Category Archives: Germany

Rosenmontag and Super Tuesday

The post serves a couple of purposes:

1) To inform you that I partied like a Rockstar at Carnival in Cologne and Dusseldorf, which is why I haven’t been writing.

2) To provide a little evidence that much of the world really does seem to be following the US elections. Very closely.

The following photos were taken during the Rosenmontag (“Rose Monday”) parade through Koenigsallee in Duesseldorf (I apologize if they’re fuzzy of not framed properly but we were in a crowd and we were really really drunk):

Rosenmontagzug

 

Rosenmontagszug2

Not only is the primary process being followed closely around the world, but the above photos demonstrate that some Euro-pundits are far more astute than I thought. Keep in mind that these photos were taken 24 hours before Super Tuesday. Quite the augur when you think about how much money Obama raised shortly thereafter. (I believe it was $3 million in 48 hours.)

Funny thing is, a couple of German party animals from the Ruhrpot slapping together a grotesque parade float have a stronger grip on reality than most of the major European media outlets.

The German and British press seem to be unconditionally kissing Obama’s posterior. His encomium as the “black JFK” was a bit too much for me. As far as Hillary goes, the Dutch have been loving HRC for years. (Strong women with short hair go over well here.) My Dutch in-laws are trying to register a proxy vote for her via Yours Truly.

So you read and hear a lot about Obama and Hillary, but not too much about the Republicans. If you’re lucky, you read something on McCain. There is so little coverage of the Republicans it’s not even funny. (In all fairness, there was little coverage of any other Dem candidates besides HRC and BO anyway – even at the beginning of the campaign.)

A German friend of mine (who’s former GSG-9, actually) summed it up best; he “doesn’t care who wins, so long as it’s not a Republican”. There’s an excellent blog called David’s Medienkritik that comprehensively catalogs the German media’s choleric coverage of Bush, Republicans, and America the “Wild West” (full of gun-loving, conservative, fat people, etc.). It sheds a lot of light on where these opinions come from. I only wish someone did the same with the BBC World Service; every third item is about how Bush sucks because of Iraq. The other two items are that break up these items are usually i) the latest warnings about global warming, and ii) Israeli oppression of the Palestinians.

I must say, watching Dutch, German, and English television, I’ve been surprised by the extent of the coverage and – dare I say it – the general fascination with the presidential primary process, especially in Iowa and New Hampshire. Listening to the anchors (and my wife), no one seems to believe that such powerful people have to kiss the ass of the “lowliest” farmer or pipe-fitter in such unrefined surroundings (churches, schools, people’s living rooms, etc).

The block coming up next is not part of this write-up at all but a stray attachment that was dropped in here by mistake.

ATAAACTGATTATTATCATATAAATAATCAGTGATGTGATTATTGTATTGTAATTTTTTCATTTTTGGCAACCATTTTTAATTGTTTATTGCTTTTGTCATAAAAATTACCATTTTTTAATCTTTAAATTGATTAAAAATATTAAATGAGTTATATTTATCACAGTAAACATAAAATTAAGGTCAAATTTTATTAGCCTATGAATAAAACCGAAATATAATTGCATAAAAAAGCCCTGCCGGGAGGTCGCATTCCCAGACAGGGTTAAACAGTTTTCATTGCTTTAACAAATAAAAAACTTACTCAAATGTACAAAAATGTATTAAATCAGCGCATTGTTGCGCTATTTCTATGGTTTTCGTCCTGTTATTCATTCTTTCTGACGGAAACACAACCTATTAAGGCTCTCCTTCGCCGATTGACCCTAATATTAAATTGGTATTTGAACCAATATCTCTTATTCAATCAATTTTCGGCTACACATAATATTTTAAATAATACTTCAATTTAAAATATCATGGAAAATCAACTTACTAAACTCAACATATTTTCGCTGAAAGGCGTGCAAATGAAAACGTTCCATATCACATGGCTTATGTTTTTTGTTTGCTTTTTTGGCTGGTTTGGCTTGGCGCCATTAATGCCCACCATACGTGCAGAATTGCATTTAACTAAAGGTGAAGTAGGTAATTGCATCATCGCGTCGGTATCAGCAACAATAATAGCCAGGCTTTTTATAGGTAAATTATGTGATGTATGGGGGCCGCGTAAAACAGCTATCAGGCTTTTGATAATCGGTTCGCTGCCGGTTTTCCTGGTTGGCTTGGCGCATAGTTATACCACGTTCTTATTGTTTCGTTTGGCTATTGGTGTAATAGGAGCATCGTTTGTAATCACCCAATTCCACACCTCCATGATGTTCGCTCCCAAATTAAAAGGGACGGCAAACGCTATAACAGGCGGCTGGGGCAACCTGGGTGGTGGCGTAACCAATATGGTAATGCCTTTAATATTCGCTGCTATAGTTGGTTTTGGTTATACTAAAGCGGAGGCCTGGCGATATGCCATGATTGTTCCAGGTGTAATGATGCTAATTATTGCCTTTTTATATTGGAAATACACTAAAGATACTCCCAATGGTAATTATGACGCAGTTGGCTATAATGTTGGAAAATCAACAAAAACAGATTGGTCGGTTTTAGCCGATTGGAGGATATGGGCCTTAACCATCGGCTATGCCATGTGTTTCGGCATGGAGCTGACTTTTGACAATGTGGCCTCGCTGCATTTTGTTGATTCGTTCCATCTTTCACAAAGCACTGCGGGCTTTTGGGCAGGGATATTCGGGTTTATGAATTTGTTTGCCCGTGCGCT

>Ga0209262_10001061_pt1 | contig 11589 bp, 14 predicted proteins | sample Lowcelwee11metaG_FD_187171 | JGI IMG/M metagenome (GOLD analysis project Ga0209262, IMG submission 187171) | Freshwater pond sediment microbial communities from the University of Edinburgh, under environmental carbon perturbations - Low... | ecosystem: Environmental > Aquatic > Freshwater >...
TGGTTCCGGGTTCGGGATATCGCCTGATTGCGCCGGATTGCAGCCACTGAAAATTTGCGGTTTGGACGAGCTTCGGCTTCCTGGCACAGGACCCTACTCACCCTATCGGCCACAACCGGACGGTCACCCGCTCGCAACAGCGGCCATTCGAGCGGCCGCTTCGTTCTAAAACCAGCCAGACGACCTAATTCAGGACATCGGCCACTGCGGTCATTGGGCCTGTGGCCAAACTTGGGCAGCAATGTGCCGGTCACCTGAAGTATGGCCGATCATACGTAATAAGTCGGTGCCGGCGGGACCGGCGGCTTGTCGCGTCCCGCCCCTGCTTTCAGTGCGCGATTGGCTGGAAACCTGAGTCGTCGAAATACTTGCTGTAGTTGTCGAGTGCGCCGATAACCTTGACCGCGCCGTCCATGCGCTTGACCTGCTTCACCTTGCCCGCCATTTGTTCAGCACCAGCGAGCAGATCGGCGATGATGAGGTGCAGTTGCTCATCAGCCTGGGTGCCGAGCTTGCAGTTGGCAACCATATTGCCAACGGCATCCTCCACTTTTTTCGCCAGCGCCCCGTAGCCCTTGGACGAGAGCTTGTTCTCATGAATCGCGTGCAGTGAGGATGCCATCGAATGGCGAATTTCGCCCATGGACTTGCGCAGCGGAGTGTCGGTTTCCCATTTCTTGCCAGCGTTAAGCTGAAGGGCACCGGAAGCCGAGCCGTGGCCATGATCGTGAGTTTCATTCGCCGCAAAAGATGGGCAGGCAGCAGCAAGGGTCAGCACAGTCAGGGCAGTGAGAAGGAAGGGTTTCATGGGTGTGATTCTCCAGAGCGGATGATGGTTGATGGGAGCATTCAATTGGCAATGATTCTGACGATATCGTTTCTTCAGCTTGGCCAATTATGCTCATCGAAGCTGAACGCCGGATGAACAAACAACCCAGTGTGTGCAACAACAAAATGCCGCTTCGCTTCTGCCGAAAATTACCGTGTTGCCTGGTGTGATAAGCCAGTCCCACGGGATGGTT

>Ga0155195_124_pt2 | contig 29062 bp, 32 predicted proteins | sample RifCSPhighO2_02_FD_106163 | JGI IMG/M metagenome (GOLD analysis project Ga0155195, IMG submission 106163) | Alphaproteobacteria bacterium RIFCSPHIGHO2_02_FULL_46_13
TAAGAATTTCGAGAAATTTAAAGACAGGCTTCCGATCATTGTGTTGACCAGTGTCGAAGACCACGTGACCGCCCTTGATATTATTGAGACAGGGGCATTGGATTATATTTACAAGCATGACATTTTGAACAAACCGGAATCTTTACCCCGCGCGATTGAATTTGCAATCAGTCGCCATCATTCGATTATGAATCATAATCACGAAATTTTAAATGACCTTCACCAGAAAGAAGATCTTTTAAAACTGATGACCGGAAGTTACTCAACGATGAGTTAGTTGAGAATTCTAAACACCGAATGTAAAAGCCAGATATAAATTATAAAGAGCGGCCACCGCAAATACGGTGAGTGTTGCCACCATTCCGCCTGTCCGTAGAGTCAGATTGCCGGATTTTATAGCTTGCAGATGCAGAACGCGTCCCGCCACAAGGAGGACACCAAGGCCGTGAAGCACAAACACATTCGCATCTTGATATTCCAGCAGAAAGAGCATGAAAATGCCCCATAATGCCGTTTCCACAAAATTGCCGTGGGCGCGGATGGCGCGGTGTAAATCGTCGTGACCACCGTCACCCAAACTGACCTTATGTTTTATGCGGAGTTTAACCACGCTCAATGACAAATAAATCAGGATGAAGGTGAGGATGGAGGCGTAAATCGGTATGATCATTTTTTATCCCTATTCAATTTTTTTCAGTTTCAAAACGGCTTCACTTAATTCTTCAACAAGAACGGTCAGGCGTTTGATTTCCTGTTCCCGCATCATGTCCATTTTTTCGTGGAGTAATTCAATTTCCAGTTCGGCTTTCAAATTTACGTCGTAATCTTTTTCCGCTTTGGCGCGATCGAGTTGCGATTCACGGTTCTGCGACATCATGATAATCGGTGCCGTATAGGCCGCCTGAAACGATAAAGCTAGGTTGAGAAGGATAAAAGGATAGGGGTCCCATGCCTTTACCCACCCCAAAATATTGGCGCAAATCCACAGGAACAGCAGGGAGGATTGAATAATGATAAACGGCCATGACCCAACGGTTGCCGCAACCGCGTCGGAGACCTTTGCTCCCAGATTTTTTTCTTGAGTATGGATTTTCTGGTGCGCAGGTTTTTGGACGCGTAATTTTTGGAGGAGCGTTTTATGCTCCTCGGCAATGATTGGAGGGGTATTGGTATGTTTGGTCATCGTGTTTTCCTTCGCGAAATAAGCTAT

I suppose that says something about European history/culture as well.

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On the Trail of the Kaiser’s Soldiers in Africa

Namibia Road Trip – Day #9: Ludertiz to Aus to Seeheim

On the road to Sesriem I’d picked up a locally printed book (“Mein Lieber Andreas! Treue Seele!”) that contained diary entries, recollections, and photos donated by German soldiers who’d been stationed in German Southwest Africa from the early 1900s until 1919 .

It held an interesting collection of details of daily life, which collectively gave a very rich picture of Namibia 100 years ago. The diary of one officer, a certain Unterzahlmeister Andreas Ohlsen, recounted his 1907 deployment route from Luderitz to the inland town of Keetmanshoop.

Schutztruppe Pad

above: A German map of the Ludertiz – Keetmanshoop route circa 1912

We followed his exact route nearly 101 years to the day.

Our Pad

above: The same route today. Note the Restricted Diamond Area (“Sperrgebiet”) to the south. The Namib Naukluft is to the north.

Naturally, this book contained quite a few memory holes. The diary entries were mostly fond recollections of soldierly bonding rather than details of their genocidal campaigns against the Hottentot and the Herero. I don’t think this was for political reasons. None of the horrors of war were present in their recollections. The losses of comrades-in-arms were glossed over. Their time in the POW camp in Aus sounded more like boarding school hijinks than 36+ months of purgatory in the desert. (I had to appreciate the story of how they secretly distilled schnapps – so-called “Kraal-Schnapps” – under the noses of the British guards.)

This wistful nostalgia was also colored with tragedy of another kind, as some of the Schutztruppe veterans writing in the book in 1943-44 were living in Koenigsberg. No doubt they were killed by the Red Army or had to evacuate only a few short months after fondly recollecting balmy African nights ’round the campfire singing dirty limericks.

Reading the experiences of these tough old soldiers humbled me a bit as I prepared for the day’s drive. I had over 200 miles of driving in front of me, and only two-thirds of it was on paved roads. I wasn’t looking forward to it, to be sure, but I felt guilty about wanting to complain.